Member Spotlight: Ronni F. Begleiter

Tell us about yourself
I was raised in the suburbs of New York City, which is still my favorite place to be. My husband, Marty, and I lived just north of Greenwich Village before we came to Iowa. I probably could not have found Iowa on a US map before I moved here. In fact, my surprise going away party was at a large New York restaurant. The host was trying to figure out where the party guests were gathered without disclosing to me that there was a party. When the Maitre D’ finally got it, he said “Oh, you mean the party for that poor woman whose husband is dragging her to some awful place in the Midwest.”

I did my undergraduate work at Cornell University where I majored in Art History. It was a fun major but I was absolutely unemployable when I graduated. As a result, I got a Masters in Library Science at Columbia University.

I then worked as a law librarian in a big Wall Street law firm. I actually had a staff of three or four people under me. Of course, there were no computers then.

Marty and I came to Iowa in 1977 when he was hired to teach at Drake. I admit the first year was terrible. I was homesick, New York-sick, uncomfortable driving, and scared of driving in snow (still am). But it got better and now Iowa is my home. Marty and I had our two daughters in Iowa, and both of them went to West Des Moines schools. Both of them now live in Virginia.

What are some notable achievements?
I graduated first in my law school class at Drake. I have been listed in Best Lawyers in America, Chambers USA and Who’s Who in America. As part of Best Lawyers in America, I was selected as Best Estate and Trust lawyer by my colleagues here in Des Moines.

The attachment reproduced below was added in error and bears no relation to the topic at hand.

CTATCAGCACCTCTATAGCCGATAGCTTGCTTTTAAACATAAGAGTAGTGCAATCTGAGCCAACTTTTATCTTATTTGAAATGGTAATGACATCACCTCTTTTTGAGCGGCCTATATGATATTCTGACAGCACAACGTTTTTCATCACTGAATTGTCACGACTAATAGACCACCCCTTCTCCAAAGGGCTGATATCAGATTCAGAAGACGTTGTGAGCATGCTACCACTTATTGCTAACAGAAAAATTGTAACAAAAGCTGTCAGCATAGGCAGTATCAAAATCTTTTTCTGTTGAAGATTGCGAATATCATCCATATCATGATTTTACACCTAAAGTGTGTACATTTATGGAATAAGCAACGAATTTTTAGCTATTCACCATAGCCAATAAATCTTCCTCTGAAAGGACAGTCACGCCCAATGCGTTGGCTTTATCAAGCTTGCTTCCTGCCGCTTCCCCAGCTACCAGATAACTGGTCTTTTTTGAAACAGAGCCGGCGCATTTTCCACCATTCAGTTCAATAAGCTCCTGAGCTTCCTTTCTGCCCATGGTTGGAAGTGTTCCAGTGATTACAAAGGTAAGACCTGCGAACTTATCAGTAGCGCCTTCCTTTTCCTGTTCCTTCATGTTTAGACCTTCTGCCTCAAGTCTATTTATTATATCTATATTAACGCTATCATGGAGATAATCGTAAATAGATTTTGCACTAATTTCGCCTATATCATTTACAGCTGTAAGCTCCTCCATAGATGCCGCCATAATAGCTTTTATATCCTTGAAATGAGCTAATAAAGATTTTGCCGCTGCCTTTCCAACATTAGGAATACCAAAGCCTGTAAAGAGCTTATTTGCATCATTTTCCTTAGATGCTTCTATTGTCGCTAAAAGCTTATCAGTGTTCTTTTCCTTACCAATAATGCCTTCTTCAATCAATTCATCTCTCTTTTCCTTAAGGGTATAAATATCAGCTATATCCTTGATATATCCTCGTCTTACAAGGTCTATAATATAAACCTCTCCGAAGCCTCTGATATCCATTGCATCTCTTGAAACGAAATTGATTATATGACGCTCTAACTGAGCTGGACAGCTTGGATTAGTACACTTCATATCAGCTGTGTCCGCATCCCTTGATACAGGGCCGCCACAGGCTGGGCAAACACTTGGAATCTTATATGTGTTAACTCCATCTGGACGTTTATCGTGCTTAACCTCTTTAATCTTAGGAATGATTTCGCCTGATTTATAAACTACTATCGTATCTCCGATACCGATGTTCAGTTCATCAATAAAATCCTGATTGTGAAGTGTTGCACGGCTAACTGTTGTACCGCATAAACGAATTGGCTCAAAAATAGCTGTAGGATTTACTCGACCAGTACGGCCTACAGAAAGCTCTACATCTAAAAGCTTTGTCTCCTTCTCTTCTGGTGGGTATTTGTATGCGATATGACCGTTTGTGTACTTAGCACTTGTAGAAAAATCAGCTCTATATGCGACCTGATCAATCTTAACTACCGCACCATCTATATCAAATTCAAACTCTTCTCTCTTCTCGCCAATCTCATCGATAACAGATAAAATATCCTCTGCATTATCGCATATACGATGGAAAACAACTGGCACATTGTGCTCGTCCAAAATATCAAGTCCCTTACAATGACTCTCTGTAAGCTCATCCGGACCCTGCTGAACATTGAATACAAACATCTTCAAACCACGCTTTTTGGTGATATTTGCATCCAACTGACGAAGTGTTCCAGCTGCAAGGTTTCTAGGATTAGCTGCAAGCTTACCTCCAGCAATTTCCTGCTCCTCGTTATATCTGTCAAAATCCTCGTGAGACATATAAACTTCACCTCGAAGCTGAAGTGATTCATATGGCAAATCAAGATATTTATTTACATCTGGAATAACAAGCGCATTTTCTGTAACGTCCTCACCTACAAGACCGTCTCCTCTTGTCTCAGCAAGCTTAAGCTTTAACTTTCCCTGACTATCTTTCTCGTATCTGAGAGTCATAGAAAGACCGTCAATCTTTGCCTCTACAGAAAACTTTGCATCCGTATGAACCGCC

I am also proud that I chaired the Committee that birthed the Clive Public Library. I was very involved in building support for a bond referendum, getting the referendum passed, designing the library, and getting it up and running.

Perhaps my most notable achievement was being (as far as I know) the first attorney in Des Moines to seek out a “Mommy Track” position. Back in the early 80s, most of the firms were unwilling to accommodate me, but the Davis Brown firm hired me on a “part time” basis. My arrangement with them was actually highlighted in an article in the ABA Journal. For a while, I was the “go to” person for lawyers who wanted to work part time.

Why did you choose to practice law?
When Marty and I moved to Iowa, we planned to start a family. Unfortunately, we had a little trouble doing that. In the meantime, I decided that I needed a career if we proved unable to have children. Of course, I was pregnant before I even quit my job to start law school.

Did you always want to be an attorney?
No. My only experience with law was an uncle who was a partner at a big firm in New York. He boasted that he didn’t take a vacation in the first ten years he was there. That turned me against being a lawyer until I realized that not all lawyers worked as hard as he did.

What was your favorite part about being an attorney?
The people I met. Most of my clients were lovely, and several became friends. Of course, I had my share of horrible clients, but I tended to fire them, rather than put up with them. I also enjoyed learning about farmers and farming. I had a lot of farm clients and was invited to their farms where I actually drove a combine. Pretty heady stuff for a person from New York.

What do you like to do in retirement?